The freezing drizzle overnight and this morning left many roads a mess for drivers today; KDKA's Lindsay Ward reports.
Australia's Fortescue Metals Group has apologised to an Aboriginal group for clearing land on a heritage site while flouting a government condition for representatives of the community to be present when the damage took place. It is the week's second such incident, despite pressure on Australian iron ore miners to show they have improved practices to manage important sites after Rio Tinto destroyed two sacred rock shelters for a mine expansion last May. Fortescue had state government permission to clear the land in the Weelamurra Creek area registered as sacred to the Wintawari Guruma people, on condition that community elders were present to perform salvage and cultural rites, four documents reviewed by Reuters showed.
There was no breakthrough at a "hugely disappointing" meeting between the European Commission and the British government on Wednesday over post-Brexit trade issues in Northern Ireland, the region's first minister, Arlene Foster, said on Wednesday. The British government is demanding concessions from the European Union to minimise disruption in trade between Northern Ireland and the rest of the United Kingdom that have emerged since Britain left the bloc's trading orbit in January.
Mara Wilson details the perils of child stardom and draws a line between her experiences with those of Britney Spears.
- Reuters Videos
Lloyds Banking Group has a plan to restore profitability. It's going to take advantage of the trend for working at home, and slash office space. The lender plans to reduce its total footprint by a fifth within three years. The move comes after a big plunge in earnings. On Wednesday (February 24) the bank reported full-year pretax profits of 1.7 billion dollars. That was less than a third of the previous year's level, though it still beat analyst forecasts. The bank blamed mounting bad loans, which forced it to set aside billions of pounds to cover possible defaults. To turn things around the firm is investing in its insurance and wealth management operations, as well as aiming to cut costs. Wednesday also saw bleak numbers from rival Metro Bank, which saw losses multiply. It too warned that loan defaults would mount in the months ahead, as government support for businesses winds down. As for office space, commercial property firms will be watching developments with alarm. Earlier in the week bigger rival HSBC said it would cut its offices by 40%.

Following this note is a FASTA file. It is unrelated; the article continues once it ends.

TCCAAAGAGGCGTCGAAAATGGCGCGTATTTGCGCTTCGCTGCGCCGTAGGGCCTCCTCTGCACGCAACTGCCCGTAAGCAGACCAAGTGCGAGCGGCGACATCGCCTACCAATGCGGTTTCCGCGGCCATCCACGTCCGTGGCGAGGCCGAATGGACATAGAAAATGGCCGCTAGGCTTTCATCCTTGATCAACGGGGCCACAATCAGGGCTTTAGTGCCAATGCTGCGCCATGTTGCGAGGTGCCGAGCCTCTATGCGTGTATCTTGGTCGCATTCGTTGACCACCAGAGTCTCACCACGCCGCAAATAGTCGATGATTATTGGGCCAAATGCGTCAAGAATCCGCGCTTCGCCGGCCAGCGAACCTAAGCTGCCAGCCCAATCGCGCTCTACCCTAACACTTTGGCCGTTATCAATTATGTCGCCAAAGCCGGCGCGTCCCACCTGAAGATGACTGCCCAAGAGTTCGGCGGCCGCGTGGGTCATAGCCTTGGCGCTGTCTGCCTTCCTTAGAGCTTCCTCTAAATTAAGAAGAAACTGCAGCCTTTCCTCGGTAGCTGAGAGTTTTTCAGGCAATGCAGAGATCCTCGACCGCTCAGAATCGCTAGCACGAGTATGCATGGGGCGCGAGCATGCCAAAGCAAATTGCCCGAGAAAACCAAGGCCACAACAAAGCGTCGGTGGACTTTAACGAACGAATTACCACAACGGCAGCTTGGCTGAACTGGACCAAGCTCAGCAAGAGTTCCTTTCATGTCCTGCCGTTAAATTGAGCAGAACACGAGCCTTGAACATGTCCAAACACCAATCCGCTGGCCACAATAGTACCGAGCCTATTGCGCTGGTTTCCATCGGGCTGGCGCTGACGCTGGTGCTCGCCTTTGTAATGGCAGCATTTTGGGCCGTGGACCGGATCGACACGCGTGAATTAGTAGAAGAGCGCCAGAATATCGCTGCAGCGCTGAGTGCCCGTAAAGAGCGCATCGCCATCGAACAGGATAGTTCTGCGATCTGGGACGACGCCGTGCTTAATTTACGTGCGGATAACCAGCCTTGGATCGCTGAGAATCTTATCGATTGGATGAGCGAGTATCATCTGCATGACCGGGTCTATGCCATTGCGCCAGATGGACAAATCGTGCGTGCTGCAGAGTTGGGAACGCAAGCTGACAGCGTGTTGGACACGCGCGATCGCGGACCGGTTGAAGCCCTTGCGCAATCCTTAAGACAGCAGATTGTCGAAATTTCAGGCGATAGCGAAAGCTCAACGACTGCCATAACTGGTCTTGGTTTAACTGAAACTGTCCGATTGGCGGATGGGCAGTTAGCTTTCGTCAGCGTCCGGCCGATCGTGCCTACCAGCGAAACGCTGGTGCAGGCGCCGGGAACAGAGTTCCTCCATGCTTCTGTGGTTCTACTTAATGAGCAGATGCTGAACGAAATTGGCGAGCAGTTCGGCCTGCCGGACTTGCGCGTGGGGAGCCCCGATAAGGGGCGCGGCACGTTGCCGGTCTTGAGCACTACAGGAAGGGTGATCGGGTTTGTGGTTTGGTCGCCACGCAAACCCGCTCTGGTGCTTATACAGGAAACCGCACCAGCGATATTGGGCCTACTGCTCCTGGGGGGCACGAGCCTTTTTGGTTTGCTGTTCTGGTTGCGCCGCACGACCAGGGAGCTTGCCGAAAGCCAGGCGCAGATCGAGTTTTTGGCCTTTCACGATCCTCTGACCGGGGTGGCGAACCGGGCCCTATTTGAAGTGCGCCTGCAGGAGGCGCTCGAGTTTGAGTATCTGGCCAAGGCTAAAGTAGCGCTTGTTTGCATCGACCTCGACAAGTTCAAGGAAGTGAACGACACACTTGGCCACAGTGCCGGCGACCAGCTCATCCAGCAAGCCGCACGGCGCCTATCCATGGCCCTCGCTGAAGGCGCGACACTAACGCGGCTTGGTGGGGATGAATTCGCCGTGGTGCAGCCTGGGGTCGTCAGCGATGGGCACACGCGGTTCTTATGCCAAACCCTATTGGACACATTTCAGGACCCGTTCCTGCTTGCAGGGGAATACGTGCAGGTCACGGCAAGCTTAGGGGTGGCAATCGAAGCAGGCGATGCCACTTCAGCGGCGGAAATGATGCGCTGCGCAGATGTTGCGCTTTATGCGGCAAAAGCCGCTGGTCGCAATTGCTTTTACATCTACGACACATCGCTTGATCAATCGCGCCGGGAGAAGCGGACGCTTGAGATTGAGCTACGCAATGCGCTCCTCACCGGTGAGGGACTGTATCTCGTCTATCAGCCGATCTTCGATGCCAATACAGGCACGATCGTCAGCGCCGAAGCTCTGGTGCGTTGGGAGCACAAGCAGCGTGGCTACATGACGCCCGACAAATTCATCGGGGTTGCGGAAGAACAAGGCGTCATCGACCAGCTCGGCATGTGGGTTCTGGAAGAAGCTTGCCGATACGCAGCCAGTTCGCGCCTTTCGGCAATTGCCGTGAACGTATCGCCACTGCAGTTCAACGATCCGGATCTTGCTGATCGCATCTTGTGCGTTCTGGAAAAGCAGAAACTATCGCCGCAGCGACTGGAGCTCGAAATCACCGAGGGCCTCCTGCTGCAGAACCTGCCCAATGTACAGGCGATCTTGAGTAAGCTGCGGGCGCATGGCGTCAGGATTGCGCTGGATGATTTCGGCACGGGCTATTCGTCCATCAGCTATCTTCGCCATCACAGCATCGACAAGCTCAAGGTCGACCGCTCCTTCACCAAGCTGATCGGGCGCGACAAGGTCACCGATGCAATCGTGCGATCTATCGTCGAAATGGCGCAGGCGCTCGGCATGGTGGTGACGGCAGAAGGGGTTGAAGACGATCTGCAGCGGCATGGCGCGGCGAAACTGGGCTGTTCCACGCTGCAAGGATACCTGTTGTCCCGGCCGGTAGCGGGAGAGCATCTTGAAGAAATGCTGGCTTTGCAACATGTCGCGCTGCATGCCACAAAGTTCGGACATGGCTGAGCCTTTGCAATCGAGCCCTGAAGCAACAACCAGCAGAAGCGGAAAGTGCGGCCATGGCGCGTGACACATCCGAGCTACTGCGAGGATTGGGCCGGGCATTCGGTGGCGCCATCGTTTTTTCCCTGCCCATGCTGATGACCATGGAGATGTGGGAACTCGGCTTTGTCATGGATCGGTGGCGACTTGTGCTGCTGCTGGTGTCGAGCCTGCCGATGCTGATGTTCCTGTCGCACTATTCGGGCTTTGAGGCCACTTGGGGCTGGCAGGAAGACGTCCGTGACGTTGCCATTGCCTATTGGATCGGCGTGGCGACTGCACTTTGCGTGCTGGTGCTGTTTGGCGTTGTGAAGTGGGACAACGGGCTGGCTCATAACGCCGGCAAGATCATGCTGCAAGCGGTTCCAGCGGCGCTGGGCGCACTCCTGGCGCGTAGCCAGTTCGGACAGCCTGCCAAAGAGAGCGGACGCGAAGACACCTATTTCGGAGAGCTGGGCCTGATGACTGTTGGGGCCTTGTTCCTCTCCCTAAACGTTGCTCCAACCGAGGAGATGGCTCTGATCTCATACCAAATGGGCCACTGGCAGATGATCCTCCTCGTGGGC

- Reuters Videos
EDITORS NOTE: RESENDING VIDEO TO REFLECT THE UPDATED NUMBER OF FOUR PRISONS INVOLVED, AND NEW DEATH TOLL ADDED TO INTROScores of people have been killed in simultaneous riots that erupted at four Ecuadorean prisons on Tuesday (February 23).The government is blaming gang violence and believes it was a concerted action.Relatives outside were desperate for news. We just want a list, he says, I just want to know if my brother is alright.The government says police officers were wounded, but gave no details, and prison officials managed to get out during the riots.The prisons involved hold about 70% of Ecuador's prison population, according to official statistics.President Lenin Moreno has tried to control prison violence in Ecuador, declaring a temporary state of emergency for the prison system because of the frequent gang fighting.
Billie Eilish's documentary gives an intimate look at her secret relationship with rapper 7: AMP - and why she decided to end it
They began dating in late 2018, when Eilish was 16. The film chronicles her frustration with his "lack of effort" and "self-destructive" behavior.
- Business Insider
While President Biden visits storm-torn Texas, Sen. Ted Cruz will be giving a speech on 'cancel culture' in Florida
The president will tour the state with Gov. Greg Abbott.
How a woman lives in a 500-square-foot apartment with 2 roommates, a dog, 100 houseplants - and zero clutter